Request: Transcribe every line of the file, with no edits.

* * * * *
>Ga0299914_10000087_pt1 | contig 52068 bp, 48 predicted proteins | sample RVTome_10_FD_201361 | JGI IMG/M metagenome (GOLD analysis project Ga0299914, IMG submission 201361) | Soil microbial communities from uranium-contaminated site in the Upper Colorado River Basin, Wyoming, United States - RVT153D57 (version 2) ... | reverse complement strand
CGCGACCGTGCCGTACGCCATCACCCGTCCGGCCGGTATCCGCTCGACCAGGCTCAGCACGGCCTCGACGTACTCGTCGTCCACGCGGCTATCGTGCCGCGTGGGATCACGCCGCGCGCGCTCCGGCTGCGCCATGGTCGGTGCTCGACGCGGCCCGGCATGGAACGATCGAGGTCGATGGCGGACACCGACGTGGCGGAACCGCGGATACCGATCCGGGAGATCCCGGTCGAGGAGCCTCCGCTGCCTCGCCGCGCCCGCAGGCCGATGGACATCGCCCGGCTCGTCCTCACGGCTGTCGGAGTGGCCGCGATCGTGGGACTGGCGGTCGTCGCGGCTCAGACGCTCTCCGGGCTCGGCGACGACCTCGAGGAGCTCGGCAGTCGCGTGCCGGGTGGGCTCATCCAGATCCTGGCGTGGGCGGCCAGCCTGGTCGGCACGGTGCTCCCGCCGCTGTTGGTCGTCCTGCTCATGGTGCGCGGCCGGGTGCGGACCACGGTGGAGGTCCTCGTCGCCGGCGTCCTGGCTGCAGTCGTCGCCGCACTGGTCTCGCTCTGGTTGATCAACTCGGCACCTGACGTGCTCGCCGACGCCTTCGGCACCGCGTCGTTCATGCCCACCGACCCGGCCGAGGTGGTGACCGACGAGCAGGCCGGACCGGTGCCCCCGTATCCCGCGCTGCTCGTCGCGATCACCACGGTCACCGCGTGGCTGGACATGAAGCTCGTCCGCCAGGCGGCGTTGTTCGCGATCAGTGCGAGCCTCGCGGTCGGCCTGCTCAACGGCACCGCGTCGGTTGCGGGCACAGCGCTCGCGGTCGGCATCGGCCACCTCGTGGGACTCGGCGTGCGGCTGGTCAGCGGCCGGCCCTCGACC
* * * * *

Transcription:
>Ga0299914_10000087_pt1 | contig 52068 bp, 48 predicted proteins | sample RVTome_10_FD_201361 | JGI IMG/M metagenome (GOLD analysis project Ga0299914, IMG submission 201361) | Soil microbial communities from uranium-contaminated site in the Upper Colorado River Basin, Wyoming, United States - RVT153D57 (version 2) ... | reverse complement strand
CGCGACCGTGCCGTACGCCATCACCCGTCCGGCCGGTATCCGCTCGACCAGGCTCAGCACGGCCTCGACGTACTCGTCGTCCACGCGGCTATCGTGCCGCGTGGGATCACGCCGCGCGCGCTCCGGCTGCGCCATGGTCGGTGCTCGACGCGGCCCGGCATGGAACGATCGAGGTCGATGGCGGACACCGACGTGGCGGAACCGCGGATACCGATCCGGGAGATCCCGGTCGAGGAGCCTCCGCTGCCTCGCCGCGCCCGCAGGCCGATGGACATCGCCCGGCTCGTCCTCACGGCTGTCGGAGTGGCCGCGATCGTGGGACTGGCGGTCGTCGCGGCTCAGACGCTCTCCGGGCTCGGCGACGACCTCGAGGAGCTCGGCAGTCGCGTGCCGGGTGGGCTCATCCAGATCCTGGCGTGGGCGGCCAGCCTGGTCGGCACGGTGCTCCCGCCGCTGTTGGTCGTCCTGCTCATGGTGCGCGGCCGGGTGCGGACCACGGTGGAGGTCCTCGTCGCCGGCGTCCTGGCTGCAGTCGTCGCCGCACTGGTCTCGCTCTGGTTGATCAACTCGGCACCTGACGTGCTCGCCGACGCCTTCGGCACCGCGTCGTTCATGCCCACCGACCCGGCCGAGGTGGTGACCGACGAGCAGGCCGGACCGGTGCCCCCGTATCCCGCGCTGCTCGTCGCGATCACCACGGTCACCGCGTGGCTGGACATGAAGCTCGTCCGCCAGGCGGCGTTGTTCGCGATCAGTGCGAGCCTCGCGGTCGGCCTGCTCAACGGCACCGCGTCGGTTGCGGGCACAGCGCTCGCGGTCGGCATCGGCCACCTCGTGGGACTCGGCGTGCGGCTGGTCAGCGGCCGGCCCTCGACC